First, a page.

A COMPLAINT that took more than 18 months to resolve and ended with the ombudsman declaring the internal investigation inadequate was typical of the way problems were dealt with in the Ashley Youth Detention Centre, a former employee has said.
The ombudsman is responsible for investigating complaints about Ashley, but critics say the policy of turning the matter over to centre management to investigate and a lengthy resolution process meant it was effectively useless.
Former Ashley worker David Bell said a complaint that he made on behalf of a resident in October 2008 about staff apparently eating food left out for residents went largely unresolved until July 2010, when then ombudsman Simon Allston found the centre's investigation had been "not adequate".
In a letter obtained by The Examiner, Mr Allston said the investigation was shallow and undocumented, and "any alleged abuse of authority in a setting such as Ashley needs to be dealt with assertively if a fair culture is to be maintained".
In another letter to Mr Bell, Mr Allston said he nevertheless did not intend to take further action because the complaint was so old.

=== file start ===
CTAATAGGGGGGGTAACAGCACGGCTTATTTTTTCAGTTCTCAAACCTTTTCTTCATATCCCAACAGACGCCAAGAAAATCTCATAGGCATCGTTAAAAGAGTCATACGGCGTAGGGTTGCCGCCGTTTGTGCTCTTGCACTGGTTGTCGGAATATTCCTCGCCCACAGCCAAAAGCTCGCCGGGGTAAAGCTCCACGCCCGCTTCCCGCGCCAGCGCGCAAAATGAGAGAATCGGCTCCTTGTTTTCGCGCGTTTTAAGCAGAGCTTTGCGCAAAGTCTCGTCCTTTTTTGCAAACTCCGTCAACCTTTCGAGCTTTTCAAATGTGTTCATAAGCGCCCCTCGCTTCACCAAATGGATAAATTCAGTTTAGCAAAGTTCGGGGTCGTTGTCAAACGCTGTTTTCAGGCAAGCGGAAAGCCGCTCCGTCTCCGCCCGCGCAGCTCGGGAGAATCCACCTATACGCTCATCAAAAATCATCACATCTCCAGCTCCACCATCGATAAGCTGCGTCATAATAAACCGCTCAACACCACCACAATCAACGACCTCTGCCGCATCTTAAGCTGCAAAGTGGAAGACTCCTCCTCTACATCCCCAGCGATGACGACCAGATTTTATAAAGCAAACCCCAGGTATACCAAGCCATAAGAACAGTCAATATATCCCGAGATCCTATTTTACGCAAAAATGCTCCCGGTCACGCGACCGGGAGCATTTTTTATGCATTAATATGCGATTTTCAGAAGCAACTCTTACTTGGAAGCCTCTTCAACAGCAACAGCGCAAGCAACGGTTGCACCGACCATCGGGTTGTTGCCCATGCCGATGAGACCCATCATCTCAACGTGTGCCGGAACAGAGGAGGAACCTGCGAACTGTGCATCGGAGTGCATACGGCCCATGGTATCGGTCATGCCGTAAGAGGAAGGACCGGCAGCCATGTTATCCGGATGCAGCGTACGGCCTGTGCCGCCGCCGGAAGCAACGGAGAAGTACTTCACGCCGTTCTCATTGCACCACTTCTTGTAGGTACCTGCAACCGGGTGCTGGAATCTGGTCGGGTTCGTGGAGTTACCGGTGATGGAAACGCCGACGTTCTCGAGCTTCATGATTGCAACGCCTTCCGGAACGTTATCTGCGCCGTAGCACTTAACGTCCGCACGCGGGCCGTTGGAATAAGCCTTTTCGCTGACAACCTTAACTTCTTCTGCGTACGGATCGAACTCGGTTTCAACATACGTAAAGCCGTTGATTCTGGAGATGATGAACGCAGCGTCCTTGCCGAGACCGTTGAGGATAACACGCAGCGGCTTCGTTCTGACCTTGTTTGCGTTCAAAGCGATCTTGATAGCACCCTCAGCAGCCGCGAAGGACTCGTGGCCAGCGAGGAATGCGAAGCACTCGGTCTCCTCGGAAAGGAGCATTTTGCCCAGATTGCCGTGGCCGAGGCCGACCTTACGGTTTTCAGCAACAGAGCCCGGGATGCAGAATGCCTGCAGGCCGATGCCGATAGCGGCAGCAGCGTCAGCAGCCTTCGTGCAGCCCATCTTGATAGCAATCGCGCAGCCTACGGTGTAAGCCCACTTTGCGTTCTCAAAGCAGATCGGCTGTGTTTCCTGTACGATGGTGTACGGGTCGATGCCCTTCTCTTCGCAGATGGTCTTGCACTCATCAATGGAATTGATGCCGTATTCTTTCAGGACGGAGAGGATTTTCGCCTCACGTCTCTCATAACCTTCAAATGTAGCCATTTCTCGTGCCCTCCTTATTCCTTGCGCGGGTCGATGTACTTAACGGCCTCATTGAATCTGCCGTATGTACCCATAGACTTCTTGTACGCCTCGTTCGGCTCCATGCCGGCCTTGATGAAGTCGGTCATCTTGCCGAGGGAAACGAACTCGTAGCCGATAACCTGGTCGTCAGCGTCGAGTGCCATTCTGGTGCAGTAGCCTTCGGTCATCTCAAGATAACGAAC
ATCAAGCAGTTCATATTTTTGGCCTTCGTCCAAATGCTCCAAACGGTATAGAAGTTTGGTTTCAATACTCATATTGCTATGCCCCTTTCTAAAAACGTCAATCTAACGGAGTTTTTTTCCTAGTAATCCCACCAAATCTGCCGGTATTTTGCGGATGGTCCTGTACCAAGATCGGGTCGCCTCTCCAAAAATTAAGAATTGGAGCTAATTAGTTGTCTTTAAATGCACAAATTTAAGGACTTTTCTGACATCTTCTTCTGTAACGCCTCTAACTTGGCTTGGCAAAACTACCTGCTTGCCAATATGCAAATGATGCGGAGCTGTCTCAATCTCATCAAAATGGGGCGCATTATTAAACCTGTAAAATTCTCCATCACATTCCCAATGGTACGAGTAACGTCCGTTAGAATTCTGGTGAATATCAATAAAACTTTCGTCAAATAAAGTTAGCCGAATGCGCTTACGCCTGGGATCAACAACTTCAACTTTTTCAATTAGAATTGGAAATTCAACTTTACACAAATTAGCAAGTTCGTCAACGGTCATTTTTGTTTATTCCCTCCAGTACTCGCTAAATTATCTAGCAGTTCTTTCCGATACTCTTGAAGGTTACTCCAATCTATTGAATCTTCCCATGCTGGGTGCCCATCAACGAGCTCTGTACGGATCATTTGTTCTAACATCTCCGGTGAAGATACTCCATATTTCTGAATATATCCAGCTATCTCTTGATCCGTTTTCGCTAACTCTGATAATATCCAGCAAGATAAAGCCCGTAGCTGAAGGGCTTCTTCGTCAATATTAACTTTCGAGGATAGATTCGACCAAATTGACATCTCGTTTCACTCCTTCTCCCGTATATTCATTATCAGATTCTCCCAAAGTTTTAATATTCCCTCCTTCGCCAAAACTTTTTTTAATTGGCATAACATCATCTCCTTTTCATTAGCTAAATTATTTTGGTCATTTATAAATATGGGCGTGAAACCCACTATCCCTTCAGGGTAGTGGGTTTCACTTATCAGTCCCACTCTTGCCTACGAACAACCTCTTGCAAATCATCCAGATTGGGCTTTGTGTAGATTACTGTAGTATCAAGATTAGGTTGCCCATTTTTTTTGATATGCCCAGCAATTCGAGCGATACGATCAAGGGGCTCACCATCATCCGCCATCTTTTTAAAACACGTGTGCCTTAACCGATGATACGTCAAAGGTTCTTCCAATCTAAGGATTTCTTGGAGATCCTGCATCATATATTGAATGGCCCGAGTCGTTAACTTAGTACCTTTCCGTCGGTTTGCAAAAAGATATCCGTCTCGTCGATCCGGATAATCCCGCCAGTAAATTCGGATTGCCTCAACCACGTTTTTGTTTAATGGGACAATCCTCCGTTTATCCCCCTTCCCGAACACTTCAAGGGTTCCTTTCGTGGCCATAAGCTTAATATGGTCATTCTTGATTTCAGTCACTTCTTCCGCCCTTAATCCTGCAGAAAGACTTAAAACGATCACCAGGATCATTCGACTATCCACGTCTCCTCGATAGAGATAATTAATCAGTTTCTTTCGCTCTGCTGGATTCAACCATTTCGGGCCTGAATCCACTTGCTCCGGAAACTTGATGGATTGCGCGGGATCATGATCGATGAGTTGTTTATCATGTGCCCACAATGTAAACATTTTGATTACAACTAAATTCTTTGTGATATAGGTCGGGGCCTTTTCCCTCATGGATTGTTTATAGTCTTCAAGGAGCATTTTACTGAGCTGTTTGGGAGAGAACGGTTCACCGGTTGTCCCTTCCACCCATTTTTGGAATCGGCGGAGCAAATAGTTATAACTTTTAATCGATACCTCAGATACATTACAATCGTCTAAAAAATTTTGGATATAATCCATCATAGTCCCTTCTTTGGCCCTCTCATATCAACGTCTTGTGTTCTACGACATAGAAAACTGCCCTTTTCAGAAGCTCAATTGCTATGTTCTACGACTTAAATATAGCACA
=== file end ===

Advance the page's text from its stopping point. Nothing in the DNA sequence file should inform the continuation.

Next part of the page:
University of Tasmania Professor of Criminology Rob White said the ombudsman had "limited impact" in improving conditions at Ashley.
Ombudsman Leon Atkinson- MacEwen explained in his most recent annual report that complaints made about Ashley were referred to centre management, and "reports from centre management on the outcome of complaints satisfied me that they had been dealt with fairly and appropriately".
None of the 21 complaints received about Ashley in 2011-12 was proven.
Professor White said that if Ashley was not shut down as a result of a wholesale review of the youth justice system, which was happening now, an independent overseer should be appointed.
Children's Minister Michelle O'Byrne acknowledged that more work needed to be done but denied that complaints had been dealt with inappropriately.
"I think that whenever we have had an issue we have dealt with it appropriately, because we take the safety of these young people very, very seriously," she said.